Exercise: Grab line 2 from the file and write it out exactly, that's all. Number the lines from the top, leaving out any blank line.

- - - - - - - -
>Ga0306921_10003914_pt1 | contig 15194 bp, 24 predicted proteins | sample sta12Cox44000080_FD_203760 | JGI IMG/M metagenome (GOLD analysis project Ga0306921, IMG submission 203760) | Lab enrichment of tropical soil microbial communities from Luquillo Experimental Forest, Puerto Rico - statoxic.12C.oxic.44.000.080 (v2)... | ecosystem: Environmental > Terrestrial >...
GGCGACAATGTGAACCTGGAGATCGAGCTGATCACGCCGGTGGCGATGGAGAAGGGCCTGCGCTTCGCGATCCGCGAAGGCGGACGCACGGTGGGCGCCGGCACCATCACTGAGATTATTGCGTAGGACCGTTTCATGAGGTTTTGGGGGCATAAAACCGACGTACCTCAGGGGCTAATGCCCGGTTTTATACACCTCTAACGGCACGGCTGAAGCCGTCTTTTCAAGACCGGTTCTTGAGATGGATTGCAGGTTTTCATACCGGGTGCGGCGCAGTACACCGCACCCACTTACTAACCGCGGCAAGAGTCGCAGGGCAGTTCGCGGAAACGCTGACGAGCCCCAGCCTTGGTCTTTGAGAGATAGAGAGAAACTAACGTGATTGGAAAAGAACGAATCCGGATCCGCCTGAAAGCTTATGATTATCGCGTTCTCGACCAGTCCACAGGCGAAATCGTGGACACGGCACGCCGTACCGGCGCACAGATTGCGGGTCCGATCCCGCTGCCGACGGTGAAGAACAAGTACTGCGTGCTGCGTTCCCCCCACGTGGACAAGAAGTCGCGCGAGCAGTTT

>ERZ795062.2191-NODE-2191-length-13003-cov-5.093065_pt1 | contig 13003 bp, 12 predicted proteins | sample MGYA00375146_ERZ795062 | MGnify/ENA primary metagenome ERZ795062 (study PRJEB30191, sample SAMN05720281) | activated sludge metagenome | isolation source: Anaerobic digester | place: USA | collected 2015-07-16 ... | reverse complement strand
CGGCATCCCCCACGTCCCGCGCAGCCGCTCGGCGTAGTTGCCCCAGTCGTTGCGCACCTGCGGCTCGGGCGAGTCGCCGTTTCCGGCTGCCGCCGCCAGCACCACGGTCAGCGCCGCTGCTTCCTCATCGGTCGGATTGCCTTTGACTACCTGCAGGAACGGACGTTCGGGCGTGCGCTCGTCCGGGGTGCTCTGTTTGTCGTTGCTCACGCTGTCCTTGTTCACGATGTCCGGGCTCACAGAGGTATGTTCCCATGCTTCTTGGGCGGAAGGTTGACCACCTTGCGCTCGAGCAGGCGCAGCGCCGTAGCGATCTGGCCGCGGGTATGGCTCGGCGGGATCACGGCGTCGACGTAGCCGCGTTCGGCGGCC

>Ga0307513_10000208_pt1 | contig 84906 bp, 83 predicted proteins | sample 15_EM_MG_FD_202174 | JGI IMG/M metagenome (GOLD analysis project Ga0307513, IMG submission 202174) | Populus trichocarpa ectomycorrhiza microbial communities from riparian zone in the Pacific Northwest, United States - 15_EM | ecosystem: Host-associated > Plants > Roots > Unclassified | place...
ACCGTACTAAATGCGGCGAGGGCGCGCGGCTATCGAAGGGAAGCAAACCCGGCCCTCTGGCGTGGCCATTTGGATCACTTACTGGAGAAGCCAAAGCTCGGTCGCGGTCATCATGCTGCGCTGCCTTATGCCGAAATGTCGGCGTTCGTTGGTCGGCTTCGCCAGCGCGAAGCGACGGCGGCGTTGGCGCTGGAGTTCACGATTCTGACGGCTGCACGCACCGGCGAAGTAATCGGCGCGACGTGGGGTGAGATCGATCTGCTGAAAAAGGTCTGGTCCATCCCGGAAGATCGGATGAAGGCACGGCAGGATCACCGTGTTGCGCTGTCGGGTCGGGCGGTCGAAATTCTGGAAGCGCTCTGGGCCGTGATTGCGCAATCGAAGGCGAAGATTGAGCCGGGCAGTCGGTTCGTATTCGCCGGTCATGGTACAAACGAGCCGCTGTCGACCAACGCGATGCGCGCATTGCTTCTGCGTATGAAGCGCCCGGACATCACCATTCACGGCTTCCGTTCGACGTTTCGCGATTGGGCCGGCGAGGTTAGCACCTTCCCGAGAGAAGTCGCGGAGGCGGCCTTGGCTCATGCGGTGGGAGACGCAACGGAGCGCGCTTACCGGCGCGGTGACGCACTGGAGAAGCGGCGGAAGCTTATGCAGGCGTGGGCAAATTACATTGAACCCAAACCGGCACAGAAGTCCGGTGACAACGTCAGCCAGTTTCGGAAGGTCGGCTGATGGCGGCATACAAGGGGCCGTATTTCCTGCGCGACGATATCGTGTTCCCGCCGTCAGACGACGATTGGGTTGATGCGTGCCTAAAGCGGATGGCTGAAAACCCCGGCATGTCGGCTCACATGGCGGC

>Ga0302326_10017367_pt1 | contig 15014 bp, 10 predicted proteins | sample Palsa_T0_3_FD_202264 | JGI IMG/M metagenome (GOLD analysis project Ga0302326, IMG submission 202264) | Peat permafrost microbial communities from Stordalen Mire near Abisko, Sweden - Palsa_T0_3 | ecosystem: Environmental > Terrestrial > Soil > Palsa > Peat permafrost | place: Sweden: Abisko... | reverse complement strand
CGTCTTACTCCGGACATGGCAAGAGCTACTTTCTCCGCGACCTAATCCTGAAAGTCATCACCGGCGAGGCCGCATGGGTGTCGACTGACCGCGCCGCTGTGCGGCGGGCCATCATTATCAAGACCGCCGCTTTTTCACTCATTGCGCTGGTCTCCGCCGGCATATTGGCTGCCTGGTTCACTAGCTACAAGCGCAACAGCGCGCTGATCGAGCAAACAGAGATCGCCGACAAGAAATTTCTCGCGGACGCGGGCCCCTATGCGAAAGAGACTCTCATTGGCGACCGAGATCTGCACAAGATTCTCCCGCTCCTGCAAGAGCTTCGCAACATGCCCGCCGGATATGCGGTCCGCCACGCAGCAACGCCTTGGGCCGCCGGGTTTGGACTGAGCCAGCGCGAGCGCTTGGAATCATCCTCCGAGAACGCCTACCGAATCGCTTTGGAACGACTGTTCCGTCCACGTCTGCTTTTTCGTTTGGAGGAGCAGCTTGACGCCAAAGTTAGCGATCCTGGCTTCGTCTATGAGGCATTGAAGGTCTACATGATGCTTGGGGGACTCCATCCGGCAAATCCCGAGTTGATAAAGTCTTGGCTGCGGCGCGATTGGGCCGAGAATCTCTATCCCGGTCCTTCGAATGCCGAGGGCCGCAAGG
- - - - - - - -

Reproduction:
GGCGACAATGTGAACCTGGAGATCGAGCTGATCACGCCGGTGGCGATGGAGAAGGGCCTGCGCTTCGCGATCCGCGAAGGCGGACGCACGGTGGGCGCCGGCACCATCACTGAGATTATTGCGTAGGACCGTTTCATGAGGTTTTGGGGGCATAAAACCGACGTACCTCAGGGGCTAATGCCCGGTTTTATACACCTCTAACGGCACGGCTGAAGCCGTCTTTTCAAGACCGGTTCTTGAGATGGATTGCAGGTTTTCATACCGGGTGCGGCGCAGTACACCGCACCCACTTACTAACCGCGGCAAGAGTCGCAGGGCAGTTCGCGGAAACGCTGACGAGCCCCAGCCTTGGTCTTTGAGAGATAGAGAGAAACTAACGTGATTGGAAAAGAACGAATCCGGATCCGCCTGAAAGCTTATGATTATCGCGTTCTCGACCAGTCCACAGGCGAAATCGTGGACACGGCACGCCGTACCGGCGCACAGATTGCGGGTCCGATCCCGCTGCCGACGGTGAAGAACAAGTACTGCGTGCTGCGTTCCCCCCACGTGGACAAGAAGTCGCGCGAGCAGTTT